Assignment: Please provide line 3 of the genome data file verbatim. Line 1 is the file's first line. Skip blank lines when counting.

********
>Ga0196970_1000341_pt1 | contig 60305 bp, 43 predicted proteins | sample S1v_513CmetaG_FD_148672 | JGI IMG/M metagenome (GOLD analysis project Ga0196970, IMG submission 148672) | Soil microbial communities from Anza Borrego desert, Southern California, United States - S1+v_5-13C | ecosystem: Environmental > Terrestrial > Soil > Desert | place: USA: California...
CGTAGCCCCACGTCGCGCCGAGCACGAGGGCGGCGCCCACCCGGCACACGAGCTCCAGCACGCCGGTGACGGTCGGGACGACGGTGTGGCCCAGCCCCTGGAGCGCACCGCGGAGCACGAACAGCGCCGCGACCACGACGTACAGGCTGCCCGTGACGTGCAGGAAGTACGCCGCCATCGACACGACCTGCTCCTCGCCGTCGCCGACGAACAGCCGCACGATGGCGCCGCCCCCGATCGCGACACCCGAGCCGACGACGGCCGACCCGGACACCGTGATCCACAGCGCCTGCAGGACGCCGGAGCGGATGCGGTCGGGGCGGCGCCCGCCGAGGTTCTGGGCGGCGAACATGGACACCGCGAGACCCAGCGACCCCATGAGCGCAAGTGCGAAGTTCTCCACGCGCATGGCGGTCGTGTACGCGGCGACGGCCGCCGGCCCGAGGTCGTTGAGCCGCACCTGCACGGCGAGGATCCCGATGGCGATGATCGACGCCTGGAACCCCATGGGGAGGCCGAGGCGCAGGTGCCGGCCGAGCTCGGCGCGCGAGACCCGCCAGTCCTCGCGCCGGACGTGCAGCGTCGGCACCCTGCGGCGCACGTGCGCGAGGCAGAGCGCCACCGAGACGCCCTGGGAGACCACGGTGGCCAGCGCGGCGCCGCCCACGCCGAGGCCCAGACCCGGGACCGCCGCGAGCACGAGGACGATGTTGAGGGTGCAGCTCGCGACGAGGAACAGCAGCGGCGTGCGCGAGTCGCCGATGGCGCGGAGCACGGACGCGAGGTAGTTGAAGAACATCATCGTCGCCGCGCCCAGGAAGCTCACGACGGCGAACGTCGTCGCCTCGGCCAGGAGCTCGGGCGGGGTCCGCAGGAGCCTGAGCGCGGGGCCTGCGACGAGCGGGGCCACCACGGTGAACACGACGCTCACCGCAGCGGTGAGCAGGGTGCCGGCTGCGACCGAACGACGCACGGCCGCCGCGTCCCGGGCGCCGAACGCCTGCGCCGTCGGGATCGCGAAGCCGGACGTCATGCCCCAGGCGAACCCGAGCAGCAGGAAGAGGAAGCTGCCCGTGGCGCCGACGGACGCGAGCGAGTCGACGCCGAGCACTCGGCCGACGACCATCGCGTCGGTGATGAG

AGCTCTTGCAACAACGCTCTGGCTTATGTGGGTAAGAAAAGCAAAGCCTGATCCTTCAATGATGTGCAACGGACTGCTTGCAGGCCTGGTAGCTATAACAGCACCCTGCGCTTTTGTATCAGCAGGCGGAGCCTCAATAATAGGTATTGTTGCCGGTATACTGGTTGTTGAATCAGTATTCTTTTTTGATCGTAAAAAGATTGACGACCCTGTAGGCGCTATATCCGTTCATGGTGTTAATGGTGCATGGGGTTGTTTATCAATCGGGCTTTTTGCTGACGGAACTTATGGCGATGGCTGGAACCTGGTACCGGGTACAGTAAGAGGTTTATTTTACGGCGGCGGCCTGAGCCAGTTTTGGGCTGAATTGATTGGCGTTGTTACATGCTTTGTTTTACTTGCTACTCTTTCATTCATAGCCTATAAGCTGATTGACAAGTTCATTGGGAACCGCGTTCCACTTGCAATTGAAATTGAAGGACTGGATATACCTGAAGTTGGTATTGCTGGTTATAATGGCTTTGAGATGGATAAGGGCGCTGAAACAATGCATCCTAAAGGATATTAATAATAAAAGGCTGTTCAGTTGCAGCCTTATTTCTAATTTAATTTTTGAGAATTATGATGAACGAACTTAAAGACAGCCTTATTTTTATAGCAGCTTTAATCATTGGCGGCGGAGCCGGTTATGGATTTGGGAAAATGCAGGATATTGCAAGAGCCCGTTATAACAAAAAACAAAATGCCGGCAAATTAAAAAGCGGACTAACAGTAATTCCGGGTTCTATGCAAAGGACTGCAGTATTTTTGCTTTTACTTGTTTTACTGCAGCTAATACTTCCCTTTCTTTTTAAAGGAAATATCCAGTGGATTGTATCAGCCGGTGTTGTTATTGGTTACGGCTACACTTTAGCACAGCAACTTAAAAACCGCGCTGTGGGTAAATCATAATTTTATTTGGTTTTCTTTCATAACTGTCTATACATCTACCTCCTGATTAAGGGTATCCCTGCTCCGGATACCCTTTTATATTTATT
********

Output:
AGCTCTTGCAACAACGCTCTGGCTTATGTGGGTAAGAAAAGCAAAGCCTGATCCTTCAATGATGTGCAACGGACTGCTTGCAGGCCTGGTAGCTATAACAGCACCCTGCGCTTTTGTATCAGCAGGCGGAGCCTCAATAATAGGTATTGTTGCCGGTATACTGGTTGTTGAATCAGTATTCTTTTTTGATCGTAAAAAGATTGACGACCCTGTAGGCGCTATATCCGTTCATGGTGTTAATGGTGCATGGGGTTGTTTATCAATCGGGCTTTTTGCTGACGGAACTTATGGCGATGGCTGGAACCTGGTACCGGGTACAGTAAGAGGTTTATTTTACGGCGGCGGCCTGAGCCAGTTTTGGGCTGAATTGATTGGCGTTGTTACATGCTTTGTTTTACTTGCTACTCTTTCATTCATAGCCTATAAGCTGATTGACAAGTTCATTGGGAACCGCGTTCCACTTGCAATTGAAATTGAAGGACTGGATATACCTGAAGTTGGTATTGCTGGTTATAATGGCTTTGAGATGGATAAGGGCGCTGAAACAATGCATCCTAAAGGATATTAATAATAAAAGGCTGTTCAGTTGCAGCCTTATTTCTAATTTAATTTTTGAGAATTATGATGAACGAACTTAAAGACAGCCTTATTTTTATAGCAGCTTTAATCATTGGCGGCGGAGCCGGTTATGGATTTGGGAAAATGCAGGATATTGCAAGAGCCCGTTATAACAAAAAACAAAATGCCGGCAAATTAAAAAGCGGACTAACAGTAATTCCGGGTTCTATGCAAAGGACTGCAGTATTTTTGCTTTTACTTGTTTTACTGCAGCTAATACTTCCCTTTCTTTTTAAAGGAAATATCCAGTGGATTGTATCAGCCGGTGTTGTTATTGGTTACGGCTACACTTTAGCACAGCAACTTAAAAACCGCGCTGTGGGTAAATCATAATTTTATTTGGTTTTCTTTCATAACTGTCTATACATCTACCTCCTGATTAAGGGTATCCCTGCTCCGGATACCCTTTTATATTTATT